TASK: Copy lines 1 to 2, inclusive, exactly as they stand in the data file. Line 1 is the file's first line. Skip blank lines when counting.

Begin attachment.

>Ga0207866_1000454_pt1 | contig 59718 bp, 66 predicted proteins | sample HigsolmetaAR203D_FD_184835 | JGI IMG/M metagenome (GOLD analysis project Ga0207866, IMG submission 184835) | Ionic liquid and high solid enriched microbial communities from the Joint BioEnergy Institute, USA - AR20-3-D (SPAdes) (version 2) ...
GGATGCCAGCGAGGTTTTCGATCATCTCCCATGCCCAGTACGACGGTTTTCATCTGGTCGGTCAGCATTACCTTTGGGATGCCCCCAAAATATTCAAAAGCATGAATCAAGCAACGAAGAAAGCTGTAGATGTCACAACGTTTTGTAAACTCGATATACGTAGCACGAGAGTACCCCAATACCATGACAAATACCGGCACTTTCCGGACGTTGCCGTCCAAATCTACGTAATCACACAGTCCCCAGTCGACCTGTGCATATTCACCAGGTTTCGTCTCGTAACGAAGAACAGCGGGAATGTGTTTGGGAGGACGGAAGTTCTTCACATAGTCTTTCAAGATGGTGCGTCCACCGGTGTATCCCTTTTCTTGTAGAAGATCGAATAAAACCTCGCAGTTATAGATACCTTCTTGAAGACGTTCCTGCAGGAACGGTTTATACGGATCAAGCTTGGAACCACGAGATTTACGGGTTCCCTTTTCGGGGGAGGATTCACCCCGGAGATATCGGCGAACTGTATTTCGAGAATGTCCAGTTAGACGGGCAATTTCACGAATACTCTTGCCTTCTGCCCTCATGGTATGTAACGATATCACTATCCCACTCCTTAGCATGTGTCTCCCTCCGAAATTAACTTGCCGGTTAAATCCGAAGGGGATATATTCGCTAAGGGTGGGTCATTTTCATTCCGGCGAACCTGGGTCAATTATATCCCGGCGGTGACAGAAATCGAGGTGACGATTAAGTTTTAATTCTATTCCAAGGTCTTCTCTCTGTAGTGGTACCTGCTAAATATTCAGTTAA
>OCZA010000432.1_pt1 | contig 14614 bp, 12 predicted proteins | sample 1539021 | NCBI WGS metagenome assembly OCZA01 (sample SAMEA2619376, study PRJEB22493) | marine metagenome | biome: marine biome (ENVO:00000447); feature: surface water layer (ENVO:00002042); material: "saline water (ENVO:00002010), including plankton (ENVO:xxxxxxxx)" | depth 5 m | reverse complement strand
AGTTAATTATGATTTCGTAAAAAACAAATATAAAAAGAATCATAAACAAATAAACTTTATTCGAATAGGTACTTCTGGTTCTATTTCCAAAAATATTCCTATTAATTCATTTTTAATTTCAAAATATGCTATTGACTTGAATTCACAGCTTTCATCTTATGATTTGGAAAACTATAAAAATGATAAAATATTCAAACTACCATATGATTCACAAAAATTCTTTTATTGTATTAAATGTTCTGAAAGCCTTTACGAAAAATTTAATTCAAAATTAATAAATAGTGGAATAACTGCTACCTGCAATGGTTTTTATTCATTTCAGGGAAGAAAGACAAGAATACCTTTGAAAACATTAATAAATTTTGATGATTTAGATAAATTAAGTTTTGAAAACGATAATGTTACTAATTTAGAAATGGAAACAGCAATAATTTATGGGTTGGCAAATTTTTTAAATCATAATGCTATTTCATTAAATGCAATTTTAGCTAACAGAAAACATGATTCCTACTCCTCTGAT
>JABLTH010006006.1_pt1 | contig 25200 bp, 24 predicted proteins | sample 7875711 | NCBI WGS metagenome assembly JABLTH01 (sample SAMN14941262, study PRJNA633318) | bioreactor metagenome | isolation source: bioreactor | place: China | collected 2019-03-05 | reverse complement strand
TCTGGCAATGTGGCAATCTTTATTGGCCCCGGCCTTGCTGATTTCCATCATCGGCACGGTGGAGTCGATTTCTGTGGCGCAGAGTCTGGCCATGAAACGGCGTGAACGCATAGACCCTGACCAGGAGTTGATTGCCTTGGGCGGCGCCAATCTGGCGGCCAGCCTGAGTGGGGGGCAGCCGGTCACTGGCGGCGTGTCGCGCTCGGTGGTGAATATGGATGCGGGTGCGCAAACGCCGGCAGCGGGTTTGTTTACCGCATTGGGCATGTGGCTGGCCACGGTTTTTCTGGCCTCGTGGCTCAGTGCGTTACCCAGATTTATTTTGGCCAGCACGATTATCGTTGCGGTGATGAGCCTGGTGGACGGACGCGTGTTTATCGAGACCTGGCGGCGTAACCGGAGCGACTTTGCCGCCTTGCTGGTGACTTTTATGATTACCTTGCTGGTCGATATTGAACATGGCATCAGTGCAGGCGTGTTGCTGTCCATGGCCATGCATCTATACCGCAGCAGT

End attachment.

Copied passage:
>Ga0207866_1000454_pt1 | contig 59718 bp, 66 predicted proteins | sample HigsolmetaAR203D_FD_184835 | JGI IMG/M metagenome (GOLD analysis project Ga0207866, IMG submission 184835) | Ionic liquid and high solid enriched microbial communities from the Joint BioEnergy Institute, USA - AR20-3-D (SPAdes) (version 2) ...
GGATGCCAGCGAGGTTTTCGATCATCTCCCATGCCCAGTACGACGGTTTTCATCTGGTCGGTCAGCATTACCTTTGGGATGCCCCCAAAATATTCAAAAGCATGAATCAAGCAACGAAGAAAGCTGTAGATGTCACAACGTTTTGTAAACTCGATATACGTAGCACGAGAGTACCCCAATACCATGACAAATACCGGCACTTTCCGGACGTTGCCGTCCAAATCTACGTAATCACACAGTCCCCAGTCGACCTGTGCATATTCACCAGGTTTCGTCTCGTAACGAAGAACAGCGGGAATGTGTTTGGGAGGACGGAAGTTCTTCACATAGTCTTTCAAGATGGTGCGTCCACCGGTGTATCCCTTTTCTTGTAGAAGATCGAATAAAACCTCGCAGTTATAGATACCTTCTTGAAGACGTTCCTGCAGGAACGGTTTATACGGATCAAGCTTGGAACCACGAGATTTACGGGTTCCCTTTTCGGGGGAGGATTCACCCCGGAGATATCGGCGAACTGTATTTCGAGAATGTCCAGTTAGACGGGCAATTTCACGAATACTCTTGCCTTCTGCCCTCATGGTATGTAACGATATCACTATCCCACTCCTTAGCATGTGTCTCCCTCCGAAATTAACTTGCCGGTTAAATCCGAAGGGGATATATTCGCTAAGGGTGGGTCATTTTCATTCCGGCGAACCTGGGTCAATTATATCCCGGCGGTGACAGAAATCGAGGTGACGATTAAGTTTTAATTCTATTCCAAGGTCTTCTCTCTGTAGTGGTACCTGCTAAATATTCAGTTAA